"Israel must quickly change its national compass if it wants its high-tech industry to survive," said Israel Association of Electronics and Software Industries chairman Elisha Yanay at the association's annual conference today.
Sharpening his rhetoric, Yanay warned, "Israel's high-tech industry is at a noisy and dangerous crossroads. There is the risk of a drop from $25 billion in annual exports, along with the closing of plants and the firing of hundreds of workers, will cost Israel's its technological edge, which will affect the entire economy. These are not pessimistic assumptions about the future, but an immediate reality.
"In recent years, the public and media's attention has been on the budget, cuts, populism, and debates," continued Yanay. "Financial institutions and tycoons are on the national mind, while the high-tech industry has been neglected. With all the attention on gas exploration and the tycoons, it has been forgotten that Israeli high tech is the real growth engine of the Israeli economy."
According to the Manufacturers Association of Israel, high-tech exports totaled $25.6 billion in 2012, 3% more than in 2011, and high tech accounted for over half of manufactured exports, and employed 210,000 people.
No layoffs planned
An interesting panel discussed the crisis in the electronics industry. Dan Vilensky, one of Israel's top high-tech executives and a former chairman of Applied Material Israel Ltd., was the panel's moderator on semiconductors.
Micron Technology Israel general manager Yonathan Wand stole the show. "It's been reported that we're firing 500 people, and I owe the press a big thanks because it broadcast our difficulties," he said. "We're trying to sell the fab with its equipment and people. We have no intention of firing employees, and we haven’t fired anyone. Whether there is an acquisition or a closure, which we don’t intend, when there is an acquisition, we'll examine the workforce."
Micron Technologies Israel began the production of NOR Flash processors with 45/65-nanometer technology in May 2010. Until 2008, its fab was the most advanced in the world for flash processors. In December 2012, Micron Technologies Inc. (NYSE: MU) announced that would it terminate its Israeli fab within two years. Commenting on the company's Israeli production operations, Wand said, "I'm a production man, and I'm proud to be a production man. Production is high tech and it is very sophisticated, requiring people with skills and know-how. You ask if the industry is in a crisis or if it's an opportunity? As for Israel, and in our case, there is no doubt that we're in a crisis. We're an outstanding fab, which is starting its 14th year, but is at risk of closing. That means that we must not march on the spot. I'm optimistic and realistic; I think that we can turn the crisis into an opportunity, specifically for Micron Israel, and for the Israeli market as a whole."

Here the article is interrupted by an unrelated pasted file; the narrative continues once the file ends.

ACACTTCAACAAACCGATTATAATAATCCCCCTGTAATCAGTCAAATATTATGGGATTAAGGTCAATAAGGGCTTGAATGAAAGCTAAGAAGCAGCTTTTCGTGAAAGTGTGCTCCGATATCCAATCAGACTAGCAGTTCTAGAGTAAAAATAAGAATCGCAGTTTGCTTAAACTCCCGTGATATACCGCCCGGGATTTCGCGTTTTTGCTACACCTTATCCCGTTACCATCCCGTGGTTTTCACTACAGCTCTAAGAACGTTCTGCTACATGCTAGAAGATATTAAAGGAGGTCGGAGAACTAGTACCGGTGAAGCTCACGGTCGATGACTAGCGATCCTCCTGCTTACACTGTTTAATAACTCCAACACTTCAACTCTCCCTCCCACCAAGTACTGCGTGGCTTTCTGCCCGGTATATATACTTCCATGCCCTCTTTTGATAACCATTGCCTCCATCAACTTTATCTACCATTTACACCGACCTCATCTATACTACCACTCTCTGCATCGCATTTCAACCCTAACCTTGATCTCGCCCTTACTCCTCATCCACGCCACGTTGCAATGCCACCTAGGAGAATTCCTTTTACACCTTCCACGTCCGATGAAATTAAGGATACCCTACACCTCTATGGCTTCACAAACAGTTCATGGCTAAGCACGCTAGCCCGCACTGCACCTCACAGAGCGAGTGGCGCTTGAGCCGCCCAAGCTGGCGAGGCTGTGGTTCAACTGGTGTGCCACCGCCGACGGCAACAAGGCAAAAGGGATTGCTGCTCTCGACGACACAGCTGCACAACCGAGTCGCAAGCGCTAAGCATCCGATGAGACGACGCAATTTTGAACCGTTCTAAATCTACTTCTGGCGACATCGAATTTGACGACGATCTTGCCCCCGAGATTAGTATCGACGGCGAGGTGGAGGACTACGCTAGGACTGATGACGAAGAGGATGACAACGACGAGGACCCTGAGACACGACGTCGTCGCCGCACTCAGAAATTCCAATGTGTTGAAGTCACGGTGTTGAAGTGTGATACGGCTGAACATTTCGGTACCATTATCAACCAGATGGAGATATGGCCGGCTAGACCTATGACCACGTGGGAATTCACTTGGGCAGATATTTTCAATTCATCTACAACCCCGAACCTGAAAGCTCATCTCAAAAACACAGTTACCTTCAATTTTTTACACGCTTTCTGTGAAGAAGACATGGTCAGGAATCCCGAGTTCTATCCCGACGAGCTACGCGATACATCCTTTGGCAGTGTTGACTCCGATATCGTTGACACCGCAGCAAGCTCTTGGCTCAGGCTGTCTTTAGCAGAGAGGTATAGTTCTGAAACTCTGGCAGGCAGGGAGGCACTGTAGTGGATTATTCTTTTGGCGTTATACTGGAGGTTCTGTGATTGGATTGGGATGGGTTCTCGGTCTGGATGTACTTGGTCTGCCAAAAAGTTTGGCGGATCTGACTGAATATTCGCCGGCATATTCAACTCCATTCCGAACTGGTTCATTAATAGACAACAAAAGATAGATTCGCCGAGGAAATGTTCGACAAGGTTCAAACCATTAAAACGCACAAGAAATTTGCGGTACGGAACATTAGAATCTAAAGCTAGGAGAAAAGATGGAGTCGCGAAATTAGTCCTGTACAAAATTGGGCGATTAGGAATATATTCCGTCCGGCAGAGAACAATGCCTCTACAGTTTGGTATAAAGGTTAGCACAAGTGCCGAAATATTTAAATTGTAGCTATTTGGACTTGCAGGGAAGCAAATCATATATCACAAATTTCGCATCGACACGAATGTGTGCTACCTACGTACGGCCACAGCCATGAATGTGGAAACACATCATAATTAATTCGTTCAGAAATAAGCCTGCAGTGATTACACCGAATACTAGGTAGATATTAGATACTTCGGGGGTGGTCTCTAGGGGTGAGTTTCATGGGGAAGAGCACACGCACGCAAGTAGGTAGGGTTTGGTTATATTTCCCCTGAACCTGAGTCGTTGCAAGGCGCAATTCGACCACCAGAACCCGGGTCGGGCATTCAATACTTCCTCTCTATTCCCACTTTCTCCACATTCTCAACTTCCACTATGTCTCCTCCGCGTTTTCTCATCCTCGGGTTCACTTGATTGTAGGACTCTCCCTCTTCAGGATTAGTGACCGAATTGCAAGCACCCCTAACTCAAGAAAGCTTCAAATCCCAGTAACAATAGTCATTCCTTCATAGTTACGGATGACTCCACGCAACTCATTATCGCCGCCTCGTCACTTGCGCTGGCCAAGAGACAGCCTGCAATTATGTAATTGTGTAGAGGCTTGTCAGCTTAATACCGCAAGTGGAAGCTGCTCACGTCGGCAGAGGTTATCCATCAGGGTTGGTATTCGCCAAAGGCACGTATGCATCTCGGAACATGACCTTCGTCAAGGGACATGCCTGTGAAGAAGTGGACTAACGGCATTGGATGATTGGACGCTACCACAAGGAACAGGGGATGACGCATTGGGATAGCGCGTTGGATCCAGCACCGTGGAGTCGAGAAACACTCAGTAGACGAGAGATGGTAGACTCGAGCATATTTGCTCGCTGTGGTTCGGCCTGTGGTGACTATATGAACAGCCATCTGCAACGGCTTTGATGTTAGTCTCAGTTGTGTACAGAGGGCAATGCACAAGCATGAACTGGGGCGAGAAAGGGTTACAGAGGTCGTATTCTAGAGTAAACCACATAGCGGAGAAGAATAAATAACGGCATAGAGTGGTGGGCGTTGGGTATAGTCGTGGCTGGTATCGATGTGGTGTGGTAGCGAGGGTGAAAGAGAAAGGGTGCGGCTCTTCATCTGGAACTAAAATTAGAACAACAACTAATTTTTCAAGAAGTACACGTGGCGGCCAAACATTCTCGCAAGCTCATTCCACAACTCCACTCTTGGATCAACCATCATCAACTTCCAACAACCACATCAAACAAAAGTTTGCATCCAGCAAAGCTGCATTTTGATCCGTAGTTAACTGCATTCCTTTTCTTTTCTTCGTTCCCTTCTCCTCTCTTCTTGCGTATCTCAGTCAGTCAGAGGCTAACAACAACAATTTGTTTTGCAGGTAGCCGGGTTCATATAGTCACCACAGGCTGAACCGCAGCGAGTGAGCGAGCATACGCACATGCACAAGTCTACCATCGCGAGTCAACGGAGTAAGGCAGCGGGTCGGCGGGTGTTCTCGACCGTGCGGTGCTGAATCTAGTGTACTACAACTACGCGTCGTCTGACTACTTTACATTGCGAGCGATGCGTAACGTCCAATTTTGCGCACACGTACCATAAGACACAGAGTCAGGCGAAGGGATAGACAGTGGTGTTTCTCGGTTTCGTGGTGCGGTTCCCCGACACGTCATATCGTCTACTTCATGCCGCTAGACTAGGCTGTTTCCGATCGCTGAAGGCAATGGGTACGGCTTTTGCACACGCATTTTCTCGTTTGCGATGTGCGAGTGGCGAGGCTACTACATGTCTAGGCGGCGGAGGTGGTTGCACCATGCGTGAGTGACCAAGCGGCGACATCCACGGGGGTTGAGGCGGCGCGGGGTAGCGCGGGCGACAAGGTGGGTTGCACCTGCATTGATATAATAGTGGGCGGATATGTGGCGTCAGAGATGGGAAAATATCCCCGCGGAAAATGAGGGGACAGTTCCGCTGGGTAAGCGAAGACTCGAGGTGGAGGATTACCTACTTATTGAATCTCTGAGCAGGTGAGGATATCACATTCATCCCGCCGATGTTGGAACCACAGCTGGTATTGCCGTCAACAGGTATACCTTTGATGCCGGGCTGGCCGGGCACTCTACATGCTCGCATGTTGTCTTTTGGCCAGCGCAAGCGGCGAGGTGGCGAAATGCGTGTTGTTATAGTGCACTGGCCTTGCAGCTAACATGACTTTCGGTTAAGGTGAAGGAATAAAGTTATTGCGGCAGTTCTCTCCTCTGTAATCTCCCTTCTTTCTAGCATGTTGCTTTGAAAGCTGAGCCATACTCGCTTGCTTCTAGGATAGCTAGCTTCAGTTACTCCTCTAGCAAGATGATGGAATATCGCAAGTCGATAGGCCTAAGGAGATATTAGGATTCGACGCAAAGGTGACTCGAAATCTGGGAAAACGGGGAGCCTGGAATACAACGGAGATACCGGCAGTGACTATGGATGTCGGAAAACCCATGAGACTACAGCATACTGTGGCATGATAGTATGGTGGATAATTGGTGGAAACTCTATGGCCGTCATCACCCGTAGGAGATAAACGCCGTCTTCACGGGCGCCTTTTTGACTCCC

Texas Instruments Israel general manager Moshe Hillel said, "Only eight new semiconductor companies were opened in 2012. There has been great deal of investment here by the government and by academic institutions, and just from the number of failures here we should have been like Taiwan by now. But where is Taiwan and where are we?"
Published by Globes [online], Israel business news - www.globes-online.com - on January 17, 2013
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